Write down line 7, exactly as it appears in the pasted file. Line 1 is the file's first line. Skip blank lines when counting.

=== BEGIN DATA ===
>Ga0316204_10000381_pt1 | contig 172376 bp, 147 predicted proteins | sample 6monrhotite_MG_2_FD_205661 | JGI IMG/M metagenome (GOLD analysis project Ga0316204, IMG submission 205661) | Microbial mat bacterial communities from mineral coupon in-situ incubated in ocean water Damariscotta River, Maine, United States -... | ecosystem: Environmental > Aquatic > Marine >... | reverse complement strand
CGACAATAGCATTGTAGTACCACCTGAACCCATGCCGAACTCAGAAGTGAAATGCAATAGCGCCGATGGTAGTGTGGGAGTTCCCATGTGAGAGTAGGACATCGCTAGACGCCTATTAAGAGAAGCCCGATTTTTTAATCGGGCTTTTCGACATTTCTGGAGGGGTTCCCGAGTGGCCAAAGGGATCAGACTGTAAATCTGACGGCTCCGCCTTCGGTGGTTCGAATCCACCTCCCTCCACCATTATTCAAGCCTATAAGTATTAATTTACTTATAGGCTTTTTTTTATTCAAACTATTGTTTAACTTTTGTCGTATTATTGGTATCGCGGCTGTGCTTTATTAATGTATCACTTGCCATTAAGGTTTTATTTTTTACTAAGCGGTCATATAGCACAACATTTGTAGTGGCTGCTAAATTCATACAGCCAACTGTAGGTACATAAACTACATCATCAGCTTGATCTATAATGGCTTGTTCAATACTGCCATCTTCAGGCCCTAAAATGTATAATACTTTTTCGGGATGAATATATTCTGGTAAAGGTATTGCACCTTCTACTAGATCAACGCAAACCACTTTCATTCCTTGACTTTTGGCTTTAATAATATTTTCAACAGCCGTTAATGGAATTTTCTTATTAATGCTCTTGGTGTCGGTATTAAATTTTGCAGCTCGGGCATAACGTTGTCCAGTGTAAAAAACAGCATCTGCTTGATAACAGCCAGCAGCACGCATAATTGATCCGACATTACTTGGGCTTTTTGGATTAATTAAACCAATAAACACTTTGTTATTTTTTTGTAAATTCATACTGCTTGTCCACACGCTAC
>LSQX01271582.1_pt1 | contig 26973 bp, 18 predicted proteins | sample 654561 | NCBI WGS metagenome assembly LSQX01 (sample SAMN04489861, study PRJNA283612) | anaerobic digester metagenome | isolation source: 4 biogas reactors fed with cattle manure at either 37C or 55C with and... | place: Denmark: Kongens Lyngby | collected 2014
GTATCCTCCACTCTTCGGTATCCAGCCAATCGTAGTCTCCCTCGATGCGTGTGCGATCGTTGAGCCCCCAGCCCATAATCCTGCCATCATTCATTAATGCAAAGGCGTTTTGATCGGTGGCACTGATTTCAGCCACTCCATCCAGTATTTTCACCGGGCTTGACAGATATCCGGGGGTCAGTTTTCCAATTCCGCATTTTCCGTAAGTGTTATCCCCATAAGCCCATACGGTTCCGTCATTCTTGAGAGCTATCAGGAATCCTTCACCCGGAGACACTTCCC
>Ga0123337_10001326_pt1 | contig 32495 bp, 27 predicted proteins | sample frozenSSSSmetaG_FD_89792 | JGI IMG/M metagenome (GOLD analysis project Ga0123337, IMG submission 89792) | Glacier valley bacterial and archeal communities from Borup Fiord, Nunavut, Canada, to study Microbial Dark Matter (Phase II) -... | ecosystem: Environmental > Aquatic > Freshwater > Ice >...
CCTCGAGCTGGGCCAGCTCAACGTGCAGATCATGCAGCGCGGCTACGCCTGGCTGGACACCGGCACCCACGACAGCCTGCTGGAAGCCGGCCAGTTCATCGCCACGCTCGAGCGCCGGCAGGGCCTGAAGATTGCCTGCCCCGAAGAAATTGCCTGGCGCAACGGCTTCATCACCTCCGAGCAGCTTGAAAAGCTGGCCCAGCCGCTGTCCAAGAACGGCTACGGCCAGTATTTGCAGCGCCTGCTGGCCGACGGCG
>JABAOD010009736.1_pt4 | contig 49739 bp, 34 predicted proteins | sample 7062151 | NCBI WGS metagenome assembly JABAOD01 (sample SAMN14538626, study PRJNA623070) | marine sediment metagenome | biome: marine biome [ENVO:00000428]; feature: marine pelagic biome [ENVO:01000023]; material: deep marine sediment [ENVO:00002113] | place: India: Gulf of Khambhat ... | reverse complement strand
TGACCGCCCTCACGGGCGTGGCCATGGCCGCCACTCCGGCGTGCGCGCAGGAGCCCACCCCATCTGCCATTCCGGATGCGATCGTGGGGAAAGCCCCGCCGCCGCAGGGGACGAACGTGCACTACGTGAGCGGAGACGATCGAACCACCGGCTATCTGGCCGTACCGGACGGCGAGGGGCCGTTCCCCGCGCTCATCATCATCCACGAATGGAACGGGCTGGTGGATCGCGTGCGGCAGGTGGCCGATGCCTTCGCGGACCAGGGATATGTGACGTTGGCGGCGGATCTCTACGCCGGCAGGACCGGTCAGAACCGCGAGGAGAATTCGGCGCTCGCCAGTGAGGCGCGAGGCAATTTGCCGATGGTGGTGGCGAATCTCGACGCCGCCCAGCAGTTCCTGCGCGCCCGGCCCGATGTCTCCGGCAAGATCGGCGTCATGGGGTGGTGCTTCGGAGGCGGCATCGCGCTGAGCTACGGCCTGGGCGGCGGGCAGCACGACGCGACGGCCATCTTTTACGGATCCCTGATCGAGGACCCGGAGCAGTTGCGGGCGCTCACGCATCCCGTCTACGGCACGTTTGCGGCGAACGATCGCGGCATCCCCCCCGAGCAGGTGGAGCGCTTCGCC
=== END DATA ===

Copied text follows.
>JABAOD010009736.1_pt4 | contig 49739 bp, 34 predicted proteins | sample 7062151 | NCBI WGS metagenome assembly JABAOD01 (sample SAMN14538626, study PRJNA623070) | marine sediment metagenome | biome: marine biome [ENVO:00000428]; feature: marine pelagic biome [ENVO:01000023]; material: deep marine sediment [ENVO:00002113] | place: India: Gulf of Khambhat ... | reverse complement strand